Boat show season is upon us. I spent last Thursday down in Newport, checking out the new boats on offer for the comic, then returned yesterday for some post-show test sails. This year when comparing boats I have been paying particular attention to how aft cabins are treated. Not the big palatial ones you find on center-cockpit boats, but the much smaller ones that get crammed in on either side under the cockpit on aft-cockpit boats.
These have been ubiquitous for years now, as they allow boatbuilders to fit up to three separate staterooms into even a modest-sized boat. Many of these cabins in the past (and more than a few still today) make miserable living spaces and are staterooms in name only. But things have been improving. Last March, you may recall, I proclaimed the aft cabin on the Catalina 445 to be “best on earth,” because it was not only livable, but extremely versatile. Walking the Newport show this year, I noticed more well designed aft cabins. It is encouraging to see that designers are paying more attention to how this space gets treated.
Exhibit number one you see up top. This is the aft cabin on the new Beneteau Oceanis 45. Though it’s not blatantly obvious in the photo (it is very hard to represent these spaces accurately in an image), the cabin has a large “changing area,” as it is called, in front of the berth, where there is full standing headroom. More importantly, the vertical clearance over the berth, as is evident in the photo, is also very good. The cockpit’s footprint doesn’t intrude too much on the space, and the berth itself has a fully rectangular area, with no cut-outs, so that two people can really stretch out on it.
This cabin’s most impressive feature is all the ambient light it enjoys. There’s a large portlight in the side of the hull, plus more ports in the cockpit footwell wall and in the back side of the cabinhouse, that all let light into the space from various angles.
The next best aft cabin I saw was on the new Hanse 495. As you can see below, it too has a proper-shaped double berth with a reasonable amount of vertical clearance under the cockpit’s footprint, which intrudes on the space hardly at all. Ambient lighting is also good.
I also liked the aft cabin on the new Tartan 4000. It isn’t nearly as roomy as those on the Beneteau and Hanse, but for a 40-foot boat it is quite impressive. Once you get to this size boat and smaller, it is very hard to keep a berth square without cut-outs, and vertical clearance over the berth is problematic. In the photo below you’ll see clearance over half of the Tartan’s aft berth is a bit constricted, though in fact it is not as bad as it looks here. The berth itself is square, so all its space can be used, and ambient lighting is very good, thanks to the large opening ports in the cockpit footwell wall.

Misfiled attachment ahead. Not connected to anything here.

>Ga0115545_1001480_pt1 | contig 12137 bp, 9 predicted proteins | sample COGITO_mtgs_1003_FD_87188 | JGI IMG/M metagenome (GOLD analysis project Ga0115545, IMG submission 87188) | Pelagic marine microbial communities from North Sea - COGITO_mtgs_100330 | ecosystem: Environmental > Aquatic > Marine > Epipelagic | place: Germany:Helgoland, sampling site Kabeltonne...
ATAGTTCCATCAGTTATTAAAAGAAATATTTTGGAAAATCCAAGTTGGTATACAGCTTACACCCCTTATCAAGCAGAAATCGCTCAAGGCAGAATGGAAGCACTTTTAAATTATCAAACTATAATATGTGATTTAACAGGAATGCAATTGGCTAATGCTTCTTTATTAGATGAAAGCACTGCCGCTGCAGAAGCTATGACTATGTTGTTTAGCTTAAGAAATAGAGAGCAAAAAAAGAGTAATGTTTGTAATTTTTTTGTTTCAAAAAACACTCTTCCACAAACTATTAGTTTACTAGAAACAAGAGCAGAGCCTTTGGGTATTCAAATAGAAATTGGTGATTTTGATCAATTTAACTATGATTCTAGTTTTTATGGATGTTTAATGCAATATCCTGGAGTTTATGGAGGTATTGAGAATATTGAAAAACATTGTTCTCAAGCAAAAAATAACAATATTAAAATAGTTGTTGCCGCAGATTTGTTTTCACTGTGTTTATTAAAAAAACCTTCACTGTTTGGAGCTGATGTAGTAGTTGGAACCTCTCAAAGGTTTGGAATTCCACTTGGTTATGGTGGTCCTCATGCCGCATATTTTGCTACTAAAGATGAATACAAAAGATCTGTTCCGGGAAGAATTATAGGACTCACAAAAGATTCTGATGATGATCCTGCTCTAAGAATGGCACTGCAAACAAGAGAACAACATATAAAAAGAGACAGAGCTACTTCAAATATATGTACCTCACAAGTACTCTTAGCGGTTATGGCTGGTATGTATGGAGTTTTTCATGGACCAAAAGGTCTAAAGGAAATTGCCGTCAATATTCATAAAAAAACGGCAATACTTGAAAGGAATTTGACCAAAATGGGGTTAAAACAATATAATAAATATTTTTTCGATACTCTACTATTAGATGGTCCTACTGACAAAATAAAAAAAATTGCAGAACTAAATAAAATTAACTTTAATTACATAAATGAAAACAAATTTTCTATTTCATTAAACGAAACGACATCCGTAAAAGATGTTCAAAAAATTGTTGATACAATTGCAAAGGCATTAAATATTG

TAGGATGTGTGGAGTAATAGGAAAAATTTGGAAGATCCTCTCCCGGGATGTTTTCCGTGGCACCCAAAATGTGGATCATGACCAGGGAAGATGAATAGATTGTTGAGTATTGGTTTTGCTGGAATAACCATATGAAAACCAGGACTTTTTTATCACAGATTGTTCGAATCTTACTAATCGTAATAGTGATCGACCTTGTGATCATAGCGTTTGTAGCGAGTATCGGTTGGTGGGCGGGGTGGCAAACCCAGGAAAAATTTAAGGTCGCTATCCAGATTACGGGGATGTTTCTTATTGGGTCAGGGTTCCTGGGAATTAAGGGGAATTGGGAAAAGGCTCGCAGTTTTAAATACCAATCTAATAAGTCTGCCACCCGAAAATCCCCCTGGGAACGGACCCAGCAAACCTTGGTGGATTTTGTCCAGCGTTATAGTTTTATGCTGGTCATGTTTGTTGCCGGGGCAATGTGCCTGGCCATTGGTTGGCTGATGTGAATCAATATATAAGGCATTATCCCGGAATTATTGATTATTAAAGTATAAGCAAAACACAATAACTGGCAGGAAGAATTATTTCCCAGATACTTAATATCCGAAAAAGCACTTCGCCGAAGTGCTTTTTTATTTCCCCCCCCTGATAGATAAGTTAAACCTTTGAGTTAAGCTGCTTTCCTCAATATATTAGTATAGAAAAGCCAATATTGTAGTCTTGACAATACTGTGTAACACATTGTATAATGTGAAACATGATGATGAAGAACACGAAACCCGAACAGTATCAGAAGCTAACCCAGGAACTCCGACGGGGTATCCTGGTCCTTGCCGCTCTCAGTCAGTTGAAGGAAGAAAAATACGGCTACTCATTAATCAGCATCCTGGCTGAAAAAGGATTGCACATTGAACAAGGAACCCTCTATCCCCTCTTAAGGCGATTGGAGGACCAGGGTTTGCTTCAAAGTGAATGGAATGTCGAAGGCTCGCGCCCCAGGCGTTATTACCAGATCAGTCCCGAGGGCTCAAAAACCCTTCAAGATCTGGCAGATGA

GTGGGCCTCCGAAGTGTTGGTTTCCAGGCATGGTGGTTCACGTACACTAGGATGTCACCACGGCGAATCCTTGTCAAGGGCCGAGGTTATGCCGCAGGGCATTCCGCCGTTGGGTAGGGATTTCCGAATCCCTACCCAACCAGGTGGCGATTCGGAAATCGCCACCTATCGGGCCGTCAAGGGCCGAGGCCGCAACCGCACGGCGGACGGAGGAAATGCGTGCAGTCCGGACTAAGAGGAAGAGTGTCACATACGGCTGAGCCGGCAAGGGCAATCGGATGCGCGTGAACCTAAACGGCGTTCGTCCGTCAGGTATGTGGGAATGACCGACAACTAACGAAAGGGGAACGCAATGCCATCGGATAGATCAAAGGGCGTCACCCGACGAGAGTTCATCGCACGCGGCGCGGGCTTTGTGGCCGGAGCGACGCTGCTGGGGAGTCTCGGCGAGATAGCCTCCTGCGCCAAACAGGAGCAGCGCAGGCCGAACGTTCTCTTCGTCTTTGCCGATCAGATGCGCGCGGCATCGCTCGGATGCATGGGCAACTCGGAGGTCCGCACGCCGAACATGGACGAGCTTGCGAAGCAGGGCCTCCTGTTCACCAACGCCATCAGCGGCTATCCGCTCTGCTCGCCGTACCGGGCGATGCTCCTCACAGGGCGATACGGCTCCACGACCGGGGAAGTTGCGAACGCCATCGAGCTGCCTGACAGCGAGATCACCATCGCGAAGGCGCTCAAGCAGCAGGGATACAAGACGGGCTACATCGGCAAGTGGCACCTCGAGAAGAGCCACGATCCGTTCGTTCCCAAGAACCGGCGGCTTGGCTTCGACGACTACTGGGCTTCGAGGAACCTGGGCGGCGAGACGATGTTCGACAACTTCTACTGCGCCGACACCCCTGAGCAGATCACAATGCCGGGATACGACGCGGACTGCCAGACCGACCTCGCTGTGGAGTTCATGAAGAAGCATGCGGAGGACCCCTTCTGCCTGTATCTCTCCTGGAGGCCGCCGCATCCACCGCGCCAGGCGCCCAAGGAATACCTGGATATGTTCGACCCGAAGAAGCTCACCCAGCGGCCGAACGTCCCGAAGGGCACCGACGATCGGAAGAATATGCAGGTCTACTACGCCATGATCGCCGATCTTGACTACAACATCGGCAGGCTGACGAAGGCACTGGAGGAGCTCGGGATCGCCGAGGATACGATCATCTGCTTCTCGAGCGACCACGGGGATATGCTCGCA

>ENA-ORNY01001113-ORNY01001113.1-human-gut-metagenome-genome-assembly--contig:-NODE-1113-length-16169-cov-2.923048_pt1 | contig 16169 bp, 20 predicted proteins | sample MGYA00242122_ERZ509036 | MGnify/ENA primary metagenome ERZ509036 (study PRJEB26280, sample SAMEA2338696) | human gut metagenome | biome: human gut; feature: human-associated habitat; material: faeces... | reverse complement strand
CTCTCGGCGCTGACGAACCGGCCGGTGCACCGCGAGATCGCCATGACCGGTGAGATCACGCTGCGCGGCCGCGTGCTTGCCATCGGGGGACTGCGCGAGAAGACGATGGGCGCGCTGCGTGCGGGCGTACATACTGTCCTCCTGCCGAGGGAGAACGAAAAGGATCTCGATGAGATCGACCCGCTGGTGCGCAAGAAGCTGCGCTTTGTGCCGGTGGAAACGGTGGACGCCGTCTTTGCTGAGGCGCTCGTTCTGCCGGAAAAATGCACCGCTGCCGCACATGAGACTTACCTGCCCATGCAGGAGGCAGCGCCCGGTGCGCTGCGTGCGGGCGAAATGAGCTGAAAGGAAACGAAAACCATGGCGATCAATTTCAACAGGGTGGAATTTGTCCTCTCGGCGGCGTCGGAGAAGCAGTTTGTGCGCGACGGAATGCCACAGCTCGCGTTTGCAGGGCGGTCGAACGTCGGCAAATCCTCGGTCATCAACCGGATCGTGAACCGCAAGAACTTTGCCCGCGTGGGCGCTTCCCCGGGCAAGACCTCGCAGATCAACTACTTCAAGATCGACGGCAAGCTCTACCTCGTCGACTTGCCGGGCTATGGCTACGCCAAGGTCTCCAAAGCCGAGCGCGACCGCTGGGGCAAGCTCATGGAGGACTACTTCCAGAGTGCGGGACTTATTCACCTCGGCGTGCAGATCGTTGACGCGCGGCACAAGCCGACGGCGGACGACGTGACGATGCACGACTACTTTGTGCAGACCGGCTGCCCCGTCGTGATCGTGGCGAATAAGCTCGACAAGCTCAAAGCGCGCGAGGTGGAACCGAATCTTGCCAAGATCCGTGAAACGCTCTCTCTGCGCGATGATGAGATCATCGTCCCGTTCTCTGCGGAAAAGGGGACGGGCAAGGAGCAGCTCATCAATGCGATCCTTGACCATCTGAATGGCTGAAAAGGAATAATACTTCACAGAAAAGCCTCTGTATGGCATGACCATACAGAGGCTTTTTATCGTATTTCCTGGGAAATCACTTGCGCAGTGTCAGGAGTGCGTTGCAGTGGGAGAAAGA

I was somewhat less impressed with the aft cabins on the two Moodys that appeared at the show. One of these, the Moody 45 DS, which was first introduced in Europe a few years ago, has a rather unique layout. The cockpit and deck saloon, as on a catamaran, are all on the same level, separated only by a wall of sliding glass. This makes for a fabulous living space at deck level, but the aft cabins below suffer for it.
The intruding structure, interestingly, isn’t the cockpit, but the saloon. Though vertical clearance over the berth isn’t too bad, almost all of the berth is under the saloon’s footprint and ambient lighting is rather poor, creating a dark, cave-like effect. A great deal of vertical space between the saloon wall and the hull is also wasted. It doesn’t effectively increase headroom and can’t be used for storage.
Things are a bit better in the aft cabin on the Moody Classic 45. There’s more light coming in, but still the cockpit footprint seems very intrusive, particularly for a boat this size.